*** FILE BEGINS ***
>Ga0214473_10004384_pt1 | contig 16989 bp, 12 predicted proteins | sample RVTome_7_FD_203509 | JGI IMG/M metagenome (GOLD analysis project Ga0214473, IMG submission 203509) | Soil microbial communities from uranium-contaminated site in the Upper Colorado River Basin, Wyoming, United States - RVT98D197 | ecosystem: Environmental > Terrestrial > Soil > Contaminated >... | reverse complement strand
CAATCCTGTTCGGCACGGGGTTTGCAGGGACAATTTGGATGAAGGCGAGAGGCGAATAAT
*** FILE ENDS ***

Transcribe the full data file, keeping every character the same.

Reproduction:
>Ga0214473_10004384_pt1 | contig 16989 bp, 12 predicted proteins | sample RVTome_7_FD_203509 | JGI IMG/M metagenome (GOLD analysis project Ga0214473, IMG submission 203509) | Soil microbial communities from uranium-contaminated site in the Upper Colorado River Basin, Wyoming, United States - RVT98D197 | ecosystem: Environmental > Terrestrial > Soil > Contaminated >... | reverse complement strand
CAATCCTGTTCGGCACGGGGTTTGCAGGGACAATTTGGATGAAGGCGAGAGGCGAATAAT